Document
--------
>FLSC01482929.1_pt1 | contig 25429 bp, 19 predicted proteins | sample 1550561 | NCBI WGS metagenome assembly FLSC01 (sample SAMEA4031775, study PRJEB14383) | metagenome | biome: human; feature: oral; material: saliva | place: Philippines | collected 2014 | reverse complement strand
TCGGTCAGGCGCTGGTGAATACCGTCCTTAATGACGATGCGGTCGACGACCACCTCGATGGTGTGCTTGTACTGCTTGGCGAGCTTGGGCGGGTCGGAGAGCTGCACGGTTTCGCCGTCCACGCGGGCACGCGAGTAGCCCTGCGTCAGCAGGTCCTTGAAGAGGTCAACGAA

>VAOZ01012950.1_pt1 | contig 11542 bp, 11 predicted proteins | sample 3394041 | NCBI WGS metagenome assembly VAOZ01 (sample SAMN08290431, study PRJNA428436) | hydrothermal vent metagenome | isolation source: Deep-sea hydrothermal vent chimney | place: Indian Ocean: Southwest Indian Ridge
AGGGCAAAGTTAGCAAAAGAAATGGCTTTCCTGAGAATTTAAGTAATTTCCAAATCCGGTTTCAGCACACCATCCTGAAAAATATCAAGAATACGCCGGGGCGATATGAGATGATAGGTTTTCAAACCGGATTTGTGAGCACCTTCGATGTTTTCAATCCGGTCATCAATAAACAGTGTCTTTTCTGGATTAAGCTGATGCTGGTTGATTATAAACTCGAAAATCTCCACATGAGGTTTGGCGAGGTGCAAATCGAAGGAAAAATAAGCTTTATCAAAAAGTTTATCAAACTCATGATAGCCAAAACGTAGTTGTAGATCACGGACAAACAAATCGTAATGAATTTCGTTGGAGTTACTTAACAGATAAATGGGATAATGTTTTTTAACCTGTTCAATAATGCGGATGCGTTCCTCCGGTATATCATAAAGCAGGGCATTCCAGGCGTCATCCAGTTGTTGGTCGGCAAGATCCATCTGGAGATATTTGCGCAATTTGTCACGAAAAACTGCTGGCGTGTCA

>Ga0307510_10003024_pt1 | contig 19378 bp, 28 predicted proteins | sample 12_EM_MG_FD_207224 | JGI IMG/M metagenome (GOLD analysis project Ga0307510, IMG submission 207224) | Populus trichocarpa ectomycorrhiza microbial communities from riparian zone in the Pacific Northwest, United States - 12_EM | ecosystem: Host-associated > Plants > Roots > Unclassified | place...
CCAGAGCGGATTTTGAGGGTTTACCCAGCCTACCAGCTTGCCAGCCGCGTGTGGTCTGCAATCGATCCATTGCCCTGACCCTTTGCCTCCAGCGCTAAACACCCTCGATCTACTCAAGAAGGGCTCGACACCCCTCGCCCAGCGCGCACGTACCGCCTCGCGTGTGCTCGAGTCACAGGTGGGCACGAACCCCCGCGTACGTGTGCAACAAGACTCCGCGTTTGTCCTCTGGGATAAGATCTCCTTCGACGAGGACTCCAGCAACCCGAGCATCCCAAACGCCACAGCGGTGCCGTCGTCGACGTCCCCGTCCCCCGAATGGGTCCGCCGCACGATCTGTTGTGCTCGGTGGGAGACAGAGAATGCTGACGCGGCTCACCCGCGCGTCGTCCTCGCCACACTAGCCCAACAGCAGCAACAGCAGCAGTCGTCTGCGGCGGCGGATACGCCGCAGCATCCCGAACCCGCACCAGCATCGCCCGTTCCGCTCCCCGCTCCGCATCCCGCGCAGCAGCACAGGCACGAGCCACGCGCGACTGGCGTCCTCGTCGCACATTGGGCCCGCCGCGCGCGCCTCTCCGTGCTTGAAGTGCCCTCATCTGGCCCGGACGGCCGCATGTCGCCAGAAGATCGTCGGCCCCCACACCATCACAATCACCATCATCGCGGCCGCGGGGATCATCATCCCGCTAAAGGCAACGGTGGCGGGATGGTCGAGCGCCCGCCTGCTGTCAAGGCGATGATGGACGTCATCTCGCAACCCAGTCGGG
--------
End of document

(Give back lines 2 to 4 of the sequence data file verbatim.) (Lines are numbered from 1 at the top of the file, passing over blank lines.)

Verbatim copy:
TCGGTCAGGCGCTGGTGAATACCGTCCTTAATGACGATGCGGTCGACGACCACCTCGATGGTGTGCTTGTACTGCTTGGCGAGCTTGGGCGGGTCGGAGAGCTGCACGGTTTCGCCGTCCACGCGGGCACGCGAGTAGCCCTGCGTCAGCAGGTCCTTGAAGAGGTCAACGAA

>VAOZ01012950.1_pt1 | contig 11542 bp, 11 predicted proteins | sample 3394041 | NCBI WGS metagenome assembly VAOZ01 (sample SAMN08290431, study PRJNA428436) | hydrothermal vent metagenome | isolation source: Deep-sea hydrothermal vent chimney | place: Indian Ocean: Southwest Indian Ridge
AGGGCAAAGTTAGCAAAAGAAATGGCTTTCCTGAGAATTTAAGTAATTTCCAAATCCGGTTTCAGCACACCATCCTGAAAAATATCAAGAATACGCCGGGGCGATATGAGATGATAGGTTTTCAAACCGGATTTGTGAGCACCTTCGATGTTTTCAATCCGGTCATCAATAAACAGTGTCTTTTCTGGATTAAGCTGATGCTGGTTGATTATAAACTCGAAAATCTCCACATGAGGTTTGGCGAGGTGCAAATCGAAGGAAAAATAAGCTTTATCAAAAAGTTTATCAAACTCATGATAGCCAAAACGTAGTTGTAGATCACGGACAAACAAATCGTAATGAATTTCGTTGGAGTTACTTAACAGATAAATGGGATAATGTTTTTTAACCTGTTCAATAATGCGGATGCGTTCCTCCGGTATATCATAAAGCAGGGCATTCCAGGCGTCATCCAGTTGTTGGTCGGCAAGATCCATCTGGAGATATTTGCGCAATTTGTCACGAAAAACTGCTGGCGTGTCA